Stephen moves easily between the personal, the political, and the metaphysical; between commonplace and arcane diction. She can be plainspoken and unembellished, and just as readily send you to Google and Bing: She uses the uncommon word “roric,” meaning “pertaining to dew,” in the sensuous eating-piece, “Savouring Minneolas.” In “Hungarian Holiday,” she brings “azimuth circles”—an astronomical term that refers to the direction of a celestial object from the perspective of the observer. The word “bearing” can be used interchangeably with “azimuth,” but “bearing” doesn’t have the same exotic, syllabic ring. Stephen also freely incorporates other languages into her pieces. “Line Excavations, Archeologies,” “Ten-Hut, Alligators, Ten-Hut,” and “To Move as One Oiseau,” feature French; “How Much for a Photo” and “A Café in Venice” feature Italian; and in the poem, “Melach,” “the Hebrew word for salt,” she riffs personally on “the sin of gazing backward.”

   In her closing poem, “What Is Still Beautiful,” Stephen presents the reader with an elegant and unabashed ‘instructional’ on ageing: “Look past surface layers, below the blue-veined skin / of age, see what is still beautiful, still nourished / by richness of memory in the bones, / like the spangled wings of a great fritillary / patterned in intricate traceries, delicate layers of chitin and scale, a muted diffraction of light. / Make no pale comparisons to youth. / Woman and caterpillar have shed their shallow surfaces, stepped free of their first skin, /  in metamorphoses to steal away all breath.”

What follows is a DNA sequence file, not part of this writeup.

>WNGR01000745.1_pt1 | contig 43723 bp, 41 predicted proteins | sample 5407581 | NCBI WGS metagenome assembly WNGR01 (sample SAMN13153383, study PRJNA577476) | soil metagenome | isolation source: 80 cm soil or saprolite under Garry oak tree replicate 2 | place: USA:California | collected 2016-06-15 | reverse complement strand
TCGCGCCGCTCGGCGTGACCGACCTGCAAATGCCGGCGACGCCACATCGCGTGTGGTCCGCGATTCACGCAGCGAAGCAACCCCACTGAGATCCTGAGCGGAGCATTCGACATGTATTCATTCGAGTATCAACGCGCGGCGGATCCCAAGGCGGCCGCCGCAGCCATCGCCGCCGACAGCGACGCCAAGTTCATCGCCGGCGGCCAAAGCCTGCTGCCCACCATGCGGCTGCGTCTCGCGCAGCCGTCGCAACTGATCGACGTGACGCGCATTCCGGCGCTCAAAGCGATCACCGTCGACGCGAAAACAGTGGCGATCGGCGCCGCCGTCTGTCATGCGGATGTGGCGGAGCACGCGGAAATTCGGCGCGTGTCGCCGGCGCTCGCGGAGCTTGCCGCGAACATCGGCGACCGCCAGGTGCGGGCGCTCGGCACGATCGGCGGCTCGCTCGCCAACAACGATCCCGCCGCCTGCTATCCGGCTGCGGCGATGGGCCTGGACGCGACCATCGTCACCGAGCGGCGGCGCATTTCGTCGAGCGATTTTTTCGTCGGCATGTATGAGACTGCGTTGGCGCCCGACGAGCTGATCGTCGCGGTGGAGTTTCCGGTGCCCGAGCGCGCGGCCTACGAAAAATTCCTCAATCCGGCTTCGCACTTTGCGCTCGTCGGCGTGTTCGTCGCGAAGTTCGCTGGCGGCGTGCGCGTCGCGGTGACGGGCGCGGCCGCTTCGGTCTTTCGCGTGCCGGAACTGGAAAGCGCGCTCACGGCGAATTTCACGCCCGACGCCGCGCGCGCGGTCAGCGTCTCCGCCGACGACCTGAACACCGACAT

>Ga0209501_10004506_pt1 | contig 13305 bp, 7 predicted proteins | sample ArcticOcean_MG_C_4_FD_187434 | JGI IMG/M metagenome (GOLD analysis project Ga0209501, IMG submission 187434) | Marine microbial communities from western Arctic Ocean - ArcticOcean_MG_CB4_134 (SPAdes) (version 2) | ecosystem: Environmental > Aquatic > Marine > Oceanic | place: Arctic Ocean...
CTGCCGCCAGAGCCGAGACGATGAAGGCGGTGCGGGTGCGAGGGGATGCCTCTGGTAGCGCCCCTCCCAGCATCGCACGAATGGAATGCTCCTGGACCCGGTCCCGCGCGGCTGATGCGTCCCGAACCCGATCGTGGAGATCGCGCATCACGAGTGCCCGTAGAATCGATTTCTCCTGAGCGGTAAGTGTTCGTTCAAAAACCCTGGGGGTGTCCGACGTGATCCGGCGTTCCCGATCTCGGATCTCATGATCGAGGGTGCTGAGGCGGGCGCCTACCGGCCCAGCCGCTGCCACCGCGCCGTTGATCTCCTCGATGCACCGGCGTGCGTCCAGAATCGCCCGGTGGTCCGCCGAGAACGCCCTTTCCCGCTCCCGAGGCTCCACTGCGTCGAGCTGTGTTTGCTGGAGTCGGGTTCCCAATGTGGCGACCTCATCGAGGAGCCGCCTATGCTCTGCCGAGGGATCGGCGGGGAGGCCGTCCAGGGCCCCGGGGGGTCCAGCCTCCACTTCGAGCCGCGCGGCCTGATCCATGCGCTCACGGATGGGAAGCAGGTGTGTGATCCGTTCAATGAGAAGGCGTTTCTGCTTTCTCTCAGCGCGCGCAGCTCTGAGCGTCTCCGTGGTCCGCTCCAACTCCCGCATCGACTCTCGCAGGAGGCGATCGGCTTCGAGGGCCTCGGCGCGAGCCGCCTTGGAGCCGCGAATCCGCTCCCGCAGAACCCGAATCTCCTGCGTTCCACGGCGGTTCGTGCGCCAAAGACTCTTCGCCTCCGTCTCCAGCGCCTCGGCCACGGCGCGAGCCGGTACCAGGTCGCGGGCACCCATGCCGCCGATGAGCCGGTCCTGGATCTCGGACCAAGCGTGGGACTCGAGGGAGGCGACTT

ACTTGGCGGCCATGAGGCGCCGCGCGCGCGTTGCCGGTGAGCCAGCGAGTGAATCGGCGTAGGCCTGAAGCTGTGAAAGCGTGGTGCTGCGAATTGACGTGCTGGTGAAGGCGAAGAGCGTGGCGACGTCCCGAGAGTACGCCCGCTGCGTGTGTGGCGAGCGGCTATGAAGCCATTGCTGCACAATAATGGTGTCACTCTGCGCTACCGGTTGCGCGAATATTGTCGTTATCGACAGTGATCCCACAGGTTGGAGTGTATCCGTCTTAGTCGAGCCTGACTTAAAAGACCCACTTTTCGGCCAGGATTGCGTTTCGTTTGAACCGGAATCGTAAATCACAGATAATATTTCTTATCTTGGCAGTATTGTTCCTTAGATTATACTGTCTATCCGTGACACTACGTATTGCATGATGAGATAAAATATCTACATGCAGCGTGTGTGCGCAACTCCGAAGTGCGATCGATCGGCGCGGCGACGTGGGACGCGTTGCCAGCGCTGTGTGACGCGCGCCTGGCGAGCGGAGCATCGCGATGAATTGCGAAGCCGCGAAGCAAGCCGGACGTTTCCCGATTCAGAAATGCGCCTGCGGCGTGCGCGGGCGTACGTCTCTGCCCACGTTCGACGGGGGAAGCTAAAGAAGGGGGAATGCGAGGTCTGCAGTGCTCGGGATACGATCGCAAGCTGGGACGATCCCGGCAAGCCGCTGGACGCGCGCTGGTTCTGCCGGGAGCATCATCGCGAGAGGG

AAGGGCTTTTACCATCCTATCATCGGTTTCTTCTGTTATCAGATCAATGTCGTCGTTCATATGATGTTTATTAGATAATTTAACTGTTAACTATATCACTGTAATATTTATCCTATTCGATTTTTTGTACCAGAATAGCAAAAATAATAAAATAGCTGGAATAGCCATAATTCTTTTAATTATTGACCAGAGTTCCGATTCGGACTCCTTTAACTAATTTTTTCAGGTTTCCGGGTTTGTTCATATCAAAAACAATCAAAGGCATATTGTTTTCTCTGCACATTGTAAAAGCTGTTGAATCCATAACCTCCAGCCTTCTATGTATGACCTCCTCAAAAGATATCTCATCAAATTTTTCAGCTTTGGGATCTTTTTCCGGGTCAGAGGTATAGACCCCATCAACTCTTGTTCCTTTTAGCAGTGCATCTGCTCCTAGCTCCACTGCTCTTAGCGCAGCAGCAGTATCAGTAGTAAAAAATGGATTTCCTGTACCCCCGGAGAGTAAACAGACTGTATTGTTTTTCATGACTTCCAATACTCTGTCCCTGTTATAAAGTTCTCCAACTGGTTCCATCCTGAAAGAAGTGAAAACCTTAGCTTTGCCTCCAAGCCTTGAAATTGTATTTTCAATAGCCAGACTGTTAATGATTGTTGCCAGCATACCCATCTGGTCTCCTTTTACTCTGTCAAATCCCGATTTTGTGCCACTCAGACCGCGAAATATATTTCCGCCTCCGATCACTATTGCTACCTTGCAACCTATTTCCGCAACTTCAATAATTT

The assonance in the first stanza —“skin / still / still / nourished / richness”—resonates with a gentle knell in the second stanza—on “wings / fritillary / intricate / chitin.” Chitin is the building material that strengthens the exoskeleton of crustaceans and insects; fritillary (fritillaria) is any genus of perennial plants of the lily family with nodding, bell-shaped flowers; also a tribe of butterflies, usually having brownish wings with silver spots on the undersides. From the third stanza, semantically-speaking, it seems that Stephen is referring to the butterfly-meaning of fritillary. Yet the bell-shaped flower-meaning of the word resonates sonically as well. The third stanza stands as a call, particularly to women—to “shed the shallowness of comparing youth to age, to “step free of their first skin,” and “in metamorphoses [of ageing] steal away all breath.” This exultant final line shines with all the revelatory self-confidence of another American poet Stephen pays tribute to: C.D. Wright (1949-2016), whose title of her 2002 collection, Steal Away, is embedded before “all breath.” With delicateness, Stephen’s closing poem, and others in What I Carry With Me, touch on the esoteric without ever tipping into abstruseness. Carol Stephen gives her reader a panoply of fruitful, intelligent, accessibly nuanced offerings. To order your signed copy, send $25 ($20 + $5 p&h) payable to Carol A. Stephen, 85 Crampton Dr., Carleton Place, Ontario K7C 4P8.